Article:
Connexion by Boeing business unit has gotten a boost with the approval of a new frequency allocation for aeronautical mobile satellite service by the International Telecommunications Union (ITU), an agency of the United Nations.
During the World Radiocommunication Conference — 2003 (WRC 2003), hosted by ITU in Geneva last week, delegates from ITU member countries approved the extension of the secondary mobile satellite service allocation, which covers the 14-14.5 GHz band, to include aeronautical mobile satellite service.
Boeing hailed the decision as paving the way for the introduction of its
in-flight, high-speed information service, as well as other satellite-based
services, into the global communications market.
“Clearing this critical hurdle paves the way for global introduction of our
high-speed in-flight connectivity service beginning next year,” said Scott
Carson, president of Connexion by Boeing.
ITU, which is mandated with coordinating and harmonizing the use of global
telecommunications networks and services among member countries, convenes
the WRC every three to four years to outline spectrum-dependent
applications and services that drive technological development.
“This authorization follows three years of intensive effort within the ITU
study groups, which concluded that aeronautical mobile satellite services,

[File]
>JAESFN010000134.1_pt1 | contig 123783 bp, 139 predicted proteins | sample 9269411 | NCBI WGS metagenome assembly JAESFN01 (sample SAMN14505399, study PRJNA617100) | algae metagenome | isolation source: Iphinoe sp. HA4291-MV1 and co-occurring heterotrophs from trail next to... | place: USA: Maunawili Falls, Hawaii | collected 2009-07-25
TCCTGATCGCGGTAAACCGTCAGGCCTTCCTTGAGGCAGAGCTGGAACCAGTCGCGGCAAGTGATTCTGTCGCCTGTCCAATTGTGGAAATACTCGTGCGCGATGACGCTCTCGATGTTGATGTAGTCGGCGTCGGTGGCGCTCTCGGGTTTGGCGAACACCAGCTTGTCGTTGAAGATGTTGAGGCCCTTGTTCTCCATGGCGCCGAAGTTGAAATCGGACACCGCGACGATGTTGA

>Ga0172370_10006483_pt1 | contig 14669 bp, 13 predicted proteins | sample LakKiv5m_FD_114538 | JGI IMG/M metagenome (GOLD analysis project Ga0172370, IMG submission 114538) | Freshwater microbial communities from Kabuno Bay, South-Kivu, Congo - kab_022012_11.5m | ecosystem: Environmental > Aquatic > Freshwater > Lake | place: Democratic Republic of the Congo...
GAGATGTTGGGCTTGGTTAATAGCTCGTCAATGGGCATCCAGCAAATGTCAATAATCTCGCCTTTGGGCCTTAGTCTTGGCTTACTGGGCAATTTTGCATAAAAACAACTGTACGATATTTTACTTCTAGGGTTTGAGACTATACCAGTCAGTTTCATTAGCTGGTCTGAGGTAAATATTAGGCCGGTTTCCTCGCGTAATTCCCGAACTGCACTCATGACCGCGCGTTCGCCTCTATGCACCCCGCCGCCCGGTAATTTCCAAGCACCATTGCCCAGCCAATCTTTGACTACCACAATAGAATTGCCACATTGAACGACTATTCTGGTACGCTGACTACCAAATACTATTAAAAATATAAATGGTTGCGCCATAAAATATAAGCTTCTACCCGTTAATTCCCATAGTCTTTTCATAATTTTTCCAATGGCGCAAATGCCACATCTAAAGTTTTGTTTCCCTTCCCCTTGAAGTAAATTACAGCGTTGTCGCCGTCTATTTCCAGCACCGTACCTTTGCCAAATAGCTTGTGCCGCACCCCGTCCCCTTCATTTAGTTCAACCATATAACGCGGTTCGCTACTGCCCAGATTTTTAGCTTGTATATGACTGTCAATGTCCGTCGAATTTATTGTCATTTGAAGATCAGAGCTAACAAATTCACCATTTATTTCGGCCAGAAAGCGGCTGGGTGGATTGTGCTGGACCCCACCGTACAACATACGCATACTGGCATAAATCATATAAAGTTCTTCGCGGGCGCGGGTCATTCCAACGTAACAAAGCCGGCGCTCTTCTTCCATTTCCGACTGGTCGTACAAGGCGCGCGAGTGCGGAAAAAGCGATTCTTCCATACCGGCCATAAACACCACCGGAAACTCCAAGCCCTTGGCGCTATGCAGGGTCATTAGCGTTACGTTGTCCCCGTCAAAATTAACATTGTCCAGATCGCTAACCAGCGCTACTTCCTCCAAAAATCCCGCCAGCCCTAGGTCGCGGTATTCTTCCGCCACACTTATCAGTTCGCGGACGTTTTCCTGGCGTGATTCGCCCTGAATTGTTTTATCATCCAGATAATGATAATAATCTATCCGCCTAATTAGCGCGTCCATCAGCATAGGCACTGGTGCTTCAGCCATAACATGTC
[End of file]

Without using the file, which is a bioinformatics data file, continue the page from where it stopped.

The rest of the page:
such as Connexion by Boeing, can operate without causing harm to other
users of the frequency band,” said Karen Gielen, executive director of
International Regulatory Affairs for Connexion by Boeing. “It also
represents a positive and proactive attitude by ITU member states regarding
the introduction of innovative new applications of radio technology.”
The spectrum allocation comes as Boeing again begins to push the Connexion
service, which began to falter in 2001 as the tech bubble burst. In May,
Connexion sealed a
definitive service agreement with Lufthansa, solidifying a two-year
partnership with the German carrier. In June, one of its first customers,
United Air Lines, which pulled out of its deal with Connexion in 2001, said
it would equip all of its domestic flights with two-way email capability
through the service by the end of the year. Last week, it forged another
deal, this time with Scandinavian Airlines, which plans to install two of
its planes with the service by February and equip the rest of its fleet by
Connexion was formed in April 2000 with the goal of equipping airlines’
fleets with high-speed, satellite-based Internet connections. Boeing unveiled
United Air Lines, Delta Air Lines and American Airlines as customers in
June 2001. It added Lufthansa days later. But with the subsequent downturn in the industry,
United, Delta and American pulled out of the venture in November, 2001,
leaving Lufthansa as the venture’s sole customer. Other airlines, such as
British Airways, are making trials of the technology.